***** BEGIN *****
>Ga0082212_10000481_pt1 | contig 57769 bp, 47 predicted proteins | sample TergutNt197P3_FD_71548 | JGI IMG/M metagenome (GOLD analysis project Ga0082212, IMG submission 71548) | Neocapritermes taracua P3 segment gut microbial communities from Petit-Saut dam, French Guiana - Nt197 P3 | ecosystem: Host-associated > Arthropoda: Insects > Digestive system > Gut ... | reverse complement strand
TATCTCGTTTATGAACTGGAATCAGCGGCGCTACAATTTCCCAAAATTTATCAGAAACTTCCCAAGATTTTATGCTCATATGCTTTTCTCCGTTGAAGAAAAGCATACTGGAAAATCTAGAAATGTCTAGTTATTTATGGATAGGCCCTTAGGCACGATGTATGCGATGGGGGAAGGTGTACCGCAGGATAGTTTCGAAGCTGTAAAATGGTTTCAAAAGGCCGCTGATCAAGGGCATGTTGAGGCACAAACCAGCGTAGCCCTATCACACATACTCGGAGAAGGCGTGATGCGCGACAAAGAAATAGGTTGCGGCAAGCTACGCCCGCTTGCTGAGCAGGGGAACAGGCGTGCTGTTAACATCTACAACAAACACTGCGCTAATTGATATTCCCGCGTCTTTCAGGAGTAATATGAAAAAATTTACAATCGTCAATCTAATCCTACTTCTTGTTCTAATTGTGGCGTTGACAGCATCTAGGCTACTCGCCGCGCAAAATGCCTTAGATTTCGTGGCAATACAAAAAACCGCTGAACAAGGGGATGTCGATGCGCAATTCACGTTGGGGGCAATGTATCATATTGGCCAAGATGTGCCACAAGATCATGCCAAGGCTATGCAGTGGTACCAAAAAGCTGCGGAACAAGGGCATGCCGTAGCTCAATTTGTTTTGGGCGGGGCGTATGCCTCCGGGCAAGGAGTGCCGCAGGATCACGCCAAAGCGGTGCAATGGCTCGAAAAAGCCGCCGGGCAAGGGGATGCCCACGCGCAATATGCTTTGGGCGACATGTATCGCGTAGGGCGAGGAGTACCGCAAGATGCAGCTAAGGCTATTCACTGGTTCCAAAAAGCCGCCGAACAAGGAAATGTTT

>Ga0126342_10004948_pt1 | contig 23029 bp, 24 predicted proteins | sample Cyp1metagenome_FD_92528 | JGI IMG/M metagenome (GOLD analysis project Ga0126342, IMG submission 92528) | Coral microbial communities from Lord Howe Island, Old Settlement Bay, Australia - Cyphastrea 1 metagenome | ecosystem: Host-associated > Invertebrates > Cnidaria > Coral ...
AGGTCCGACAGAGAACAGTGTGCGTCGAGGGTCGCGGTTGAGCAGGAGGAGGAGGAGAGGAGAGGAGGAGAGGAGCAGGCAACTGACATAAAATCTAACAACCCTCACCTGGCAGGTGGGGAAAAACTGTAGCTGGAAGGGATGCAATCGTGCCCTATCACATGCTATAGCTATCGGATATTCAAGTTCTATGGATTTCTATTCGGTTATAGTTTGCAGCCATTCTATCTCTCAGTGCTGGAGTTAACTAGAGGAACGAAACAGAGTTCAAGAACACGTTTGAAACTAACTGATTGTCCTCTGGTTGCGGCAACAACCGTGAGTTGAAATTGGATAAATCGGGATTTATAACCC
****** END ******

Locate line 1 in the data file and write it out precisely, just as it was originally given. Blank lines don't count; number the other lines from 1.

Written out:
>Ga0082212_10000481_pt1 | contig 57769 bp, 47 predicted proteins | sample TergutNt197P3_FD_71548 | JGI IMG/M metagenome (GOLD analysis project Ga0082212, IMG submission 71548) | Neocapritermes taracua P3 segment gut microbial communities from Petit-Saut dam, French Guiana - Nt197 P3 | ecosystem: Host-associated > Arthropoda: Insects > Digestive system > Gut ... | reverse complement strand